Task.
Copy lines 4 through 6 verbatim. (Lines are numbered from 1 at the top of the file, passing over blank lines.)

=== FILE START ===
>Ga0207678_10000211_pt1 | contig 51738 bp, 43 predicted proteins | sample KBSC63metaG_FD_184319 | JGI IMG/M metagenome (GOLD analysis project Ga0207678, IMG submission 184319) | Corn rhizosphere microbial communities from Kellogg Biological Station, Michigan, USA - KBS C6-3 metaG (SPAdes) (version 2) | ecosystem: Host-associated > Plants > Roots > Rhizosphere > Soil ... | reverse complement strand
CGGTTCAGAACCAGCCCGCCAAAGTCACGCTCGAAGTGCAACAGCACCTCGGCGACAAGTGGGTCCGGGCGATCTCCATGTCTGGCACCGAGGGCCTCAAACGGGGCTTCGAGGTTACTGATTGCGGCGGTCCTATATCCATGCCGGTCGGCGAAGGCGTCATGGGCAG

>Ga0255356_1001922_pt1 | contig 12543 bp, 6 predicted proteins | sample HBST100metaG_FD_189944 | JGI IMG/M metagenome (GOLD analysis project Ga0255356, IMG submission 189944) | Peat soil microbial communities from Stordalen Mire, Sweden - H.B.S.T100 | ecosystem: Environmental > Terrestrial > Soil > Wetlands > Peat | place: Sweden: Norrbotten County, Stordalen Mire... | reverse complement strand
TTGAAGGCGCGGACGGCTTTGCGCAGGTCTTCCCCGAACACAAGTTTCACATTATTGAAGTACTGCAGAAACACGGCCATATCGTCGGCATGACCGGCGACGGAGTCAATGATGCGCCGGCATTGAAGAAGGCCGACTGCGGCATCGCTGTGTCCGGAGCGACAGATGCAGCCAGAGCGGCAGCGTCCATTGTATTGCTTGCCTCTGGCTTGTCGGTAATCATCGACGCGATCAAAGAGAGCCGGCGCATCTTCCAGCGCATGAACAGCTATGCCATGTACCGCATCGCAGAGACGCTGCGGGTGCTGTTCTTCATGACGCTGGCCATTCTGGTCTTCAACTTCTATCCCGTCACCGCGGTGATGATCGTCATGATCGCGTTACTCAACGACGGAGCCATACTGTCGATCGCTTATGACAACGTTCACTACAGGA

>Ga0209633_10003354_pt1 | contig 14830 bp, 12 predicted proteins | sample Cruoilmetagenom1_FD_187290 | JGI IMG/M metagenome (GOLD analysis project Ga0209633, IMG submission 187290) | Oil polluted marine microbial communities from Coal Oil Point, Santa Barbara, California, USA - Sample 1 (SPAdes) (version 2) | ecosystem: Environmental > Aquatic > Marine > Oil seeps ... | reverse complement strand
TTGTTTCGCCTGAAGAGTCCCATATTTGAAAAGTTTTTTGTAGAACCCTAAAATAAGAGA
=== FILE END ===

TTGAAGGCGCGGACGGCTTTGCGCAGGTCTTCCCCGAACACAAGTTTCACATTATTGAAGTACTGCAGAAACACGGCCATATCGTCGGCATGACCGGCGACGGAGTCAATGATGCGCCGGCATTGAAGAAGGCCGACTGCGGCATCGCTGTGTCCGGAGCGACAGATGCAGCCAGAGCGGCAGCGTCCATTGTATTGCTTGCCTCTGGCTTGTCGGTAATCATCGACGCGATCAAAGAGAGCCGGCGCATCTTCCAGCGCATGAACAGCTATGCCATGTACCGCATCGCAGAGACGCTGCGGGTGCTGTTCTTCATGACGCTGGCCATTCTGGTCTTCAACTTCTATCCCGTCACCGCGGTGATGATCGTCATGATCGCGTTACTCAACGACGGAGCCATACTGTCGATCGCTTATGACAACGTTCACTACAGGA

>Ga0209633_10003354_pt1 | contig 14830 bp, 12 predicted proteins | sample Cruoilmetagenom1_FD_187290 | JGI IMG/M metagenome (GOLD analysis project Ga0209633, IMG submission 187290) | Oil polluted marine microbial communities from Coal Oil Point, Santa Barbara, California, USA - Sample 1 (SPAdes) (version 2) | ecosystem: Environmental > Aquatic > Marine > Oil seeps ... | reverse complement strand
TTGTTTCGCCTGAAGAGTCCCATATTTGAAAAGTTTTTTGTAGAACCCTAAAATAAGAGA